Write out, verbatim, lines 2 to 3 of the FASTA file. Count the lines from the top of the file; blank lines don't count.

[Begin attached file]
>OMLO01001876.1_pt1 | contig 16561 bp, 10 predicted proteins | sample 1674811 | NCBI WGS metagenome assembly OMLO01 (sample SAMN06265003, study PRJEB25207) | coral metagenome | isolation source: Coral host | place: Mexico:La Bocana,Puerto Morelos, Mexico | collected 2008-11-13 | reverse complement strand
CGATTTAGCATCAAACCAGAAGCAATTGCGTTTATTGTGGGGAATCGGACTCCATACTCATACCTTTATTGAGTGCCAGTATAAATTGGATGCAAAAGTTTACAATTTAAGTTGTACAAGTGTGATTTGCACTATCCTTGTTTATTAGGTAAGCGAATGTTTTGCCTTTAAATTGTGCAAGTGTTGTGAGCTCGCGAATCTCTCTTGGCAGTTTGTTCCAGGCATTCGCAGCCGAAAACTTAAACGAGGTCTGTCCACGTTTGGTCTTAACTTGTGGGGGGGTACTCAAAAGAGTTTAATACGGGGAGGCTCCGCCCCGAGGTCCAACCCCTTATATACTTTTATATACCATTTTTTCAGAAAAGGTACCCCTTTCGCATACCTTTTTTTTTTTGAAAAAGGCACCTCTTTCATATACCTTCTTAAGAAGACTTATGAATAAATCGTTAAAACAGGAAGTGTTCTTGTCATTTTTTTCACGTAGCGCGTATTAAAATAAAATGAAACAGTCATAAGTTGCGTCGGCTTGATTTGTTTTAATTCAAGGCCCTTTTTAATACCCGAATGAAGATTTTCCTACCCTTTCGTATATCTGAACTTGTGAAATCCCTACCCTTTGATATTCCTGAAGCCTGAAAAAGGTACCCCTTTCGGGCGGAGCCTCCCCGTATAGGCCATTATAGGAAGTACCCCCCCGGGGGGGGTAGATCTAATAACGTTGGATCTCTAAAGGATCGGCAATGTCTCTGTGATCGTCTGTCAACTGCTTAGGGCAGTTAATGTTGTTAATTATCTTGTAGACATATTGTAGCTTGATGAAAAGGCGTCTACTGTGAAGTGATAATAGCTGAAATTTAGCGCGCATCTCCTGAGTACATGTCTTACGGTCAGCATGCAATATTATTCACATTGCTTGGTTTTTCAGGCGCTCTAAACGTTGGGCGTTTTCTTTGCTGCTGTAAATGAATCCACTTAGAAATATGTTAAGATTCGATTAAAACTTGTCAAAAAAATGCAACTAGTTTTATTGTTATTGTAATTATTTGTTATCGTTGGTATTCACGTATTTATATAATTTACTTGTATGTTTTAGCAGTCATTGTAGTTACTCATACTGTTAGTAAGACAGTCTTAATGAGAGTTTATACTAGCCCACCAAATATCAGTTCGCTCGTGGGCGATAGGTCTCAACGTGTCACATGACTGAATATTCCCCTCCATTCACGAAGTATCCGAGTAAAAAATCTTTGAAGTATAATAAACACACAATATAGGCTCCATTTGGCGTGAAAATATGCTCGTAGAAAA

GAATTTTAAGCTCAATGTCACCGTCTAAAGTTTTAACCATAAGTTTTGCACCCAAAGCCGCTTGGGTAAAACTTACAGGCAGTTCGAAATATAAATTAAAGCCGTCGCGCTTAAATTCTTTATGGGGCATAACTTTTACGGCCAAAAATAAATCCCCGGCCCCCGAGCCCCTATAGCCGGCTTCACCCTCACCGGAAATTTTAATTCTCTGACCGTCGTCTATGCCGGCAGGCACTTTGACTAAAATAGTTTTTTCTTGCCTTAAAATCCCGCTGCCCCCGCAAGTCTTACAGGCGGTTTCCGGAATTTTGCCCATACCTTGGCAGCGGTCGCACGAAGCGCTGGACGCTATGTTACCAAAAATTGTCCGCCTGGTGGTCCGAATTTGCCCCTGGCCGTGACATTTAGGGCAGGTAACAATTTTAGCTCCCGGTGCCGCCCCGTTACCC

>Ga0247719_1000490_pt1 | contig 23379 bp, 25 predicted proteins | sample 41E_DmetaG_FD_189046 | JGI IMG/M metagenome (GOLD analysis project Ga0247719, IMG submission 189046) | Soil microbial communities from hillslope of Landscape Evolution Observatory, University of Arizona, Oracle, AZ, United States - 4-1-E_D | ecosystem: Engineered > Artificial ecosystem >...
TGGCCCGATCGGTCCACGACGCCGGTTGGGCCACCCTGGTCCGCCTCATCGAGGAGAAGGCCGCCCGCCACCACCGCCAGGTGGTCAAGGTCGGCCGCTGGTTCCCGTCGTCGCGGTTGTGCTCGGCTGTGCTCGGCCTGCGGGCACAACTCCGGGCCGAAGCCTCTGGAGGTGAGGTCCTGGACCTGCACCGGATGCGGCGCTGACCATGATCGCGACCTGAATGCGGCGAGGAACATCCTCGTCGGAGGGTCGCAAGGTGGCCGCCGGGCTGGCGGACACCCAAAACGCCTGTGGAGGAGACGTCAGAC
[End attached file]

CGATTTAGCATCAAACCAGAAGCAATTGCGTTTATTGTGGGGAATCGGACTCCATACTCATACCTTTATTGAGTGCCAGTATAAATTGGATGCAAAAGTTTACAATTTAAGTTGTACAAGTGTGATTTGCACTATCCTTGTTTATTAGGTAAGCGAATGTTTTGCCTTTAAATTGTGCAAGTGTTGTGAGCTCGCGAATCTCTCTTGGCAGTTTGTTCCAGGCATTCGCAGCCGAAAACTTAAACGAGGTCTGTCCACGTTTGGTCTTAACTTGTGGGGGGGTACTCAAAAGAGTTTAATACGGGGAGGCTCCGCCCCGAGGTCCAACCCCTTATATACTTTTATATACCATTTTTTCAGAAAAGGTACCCCTTTCGCATACCTTTTTTTTTTTGAAAAAGGCACCTCTTTCATATACCTTCTTAAGAAGACTTATGAATAAATCGTTAAAACAGGAAGTGTTCTTGTCATTTTTTTCACGTAGCGCGTATTAAAATAAAATGAAACAGTCATAAGTTGCGTCGGCTTGATTTGTTTTAATTCAAGGCCCTTTTTAATACCCGAATGAAGATTTTCCTACCCTTTCGTATATCTGAACTTGTGAAATCCCTACCCTTTGATATTCCTGAAGCCTGAAAAAGGTACCCCTTTCGGGCGGAGCCTCCCCGTATAGGCCATTATAGGAAGTACCCCCCCGGGGGGGGTAGATCTAATAACGTTGGATCTCTAAAGGATCGGCAATGTCTCTGTGATCGTCTGTCAACTGCTTAGGGCAGTTAATGTTGTTAATTATCTTGTAGACATATTGTAGCTTGATGAAAAGGCGTCTACTGTGAAGTGATAATAGCTGAAATTTAGCGCGCATCTCCTGAGTACATGTCTTACGGTCAGCATGCAATATTATTCACATTGCTTGGTTTTTCAGGCGCTCTAAACGTTGGGCGTTTTCTTTGCTGCTGTAAATGAATCCACTTAGAAATATGTTAAGATTCGATTAAAACTTGTCAAAAAAATGCAACTAGTTTTATTGTTATTGTAATTATTTGTTATCGTTGGTATTCACGTATTTATATAATTTACTTGTATGTTTTAGCAGTCATTGTAGTTACTCATACTGTTAGTAAGACAGTCTTAATGAGAGTTTATACTAGCCCACCAAATATCAGTTCGCTCGTGGGCGATAGGTCTCAACGTGTCACATGACTGAATATTCCCCTCCATTCACGAAGTATCCGAGTAAAAAATCTTTGAAGTATAATAAACACACAATATAGGCTCCATTTGGCGTGAAAATATGCTCGTAGAAAA

GAATTTTAAGCTCAATGTCACCGTCTAAAGTTTTAACCATAAGTTTTGCACCCAAAGCCGCTTGGGTAAAACTTACAGGCAGTTCGAAATATAAATTAAAGCCGTCGCGCTTAAATTCTTTATGGGGCATAACTTTTACGGCCAAAAATAAATCCCCGGCCCCCGAGCCCCTATAGCCGGCTTCACCCTCACCGGAAATTTTAATTCTCTGACCGTCGTCTATGCCGGCAGGCACTTTGACTAAAATAGTTTTTTCTTGCCTTAAAATCCCGCTGCCCCCGCAAGTCTTACAGGCGGTTTCCGGAATTTTGCCCATACCTTGGCAGCGGTCGCACGAAGCGCTGGACGCTATGTTACCAAAAATTGTCCGCCTGGTGGTCCGAATTTGCCCCTGGCCGTGACATTTAGGGCAGGTAACAATTTTAGCTCCCGGTGCCGCCCCGTTACCC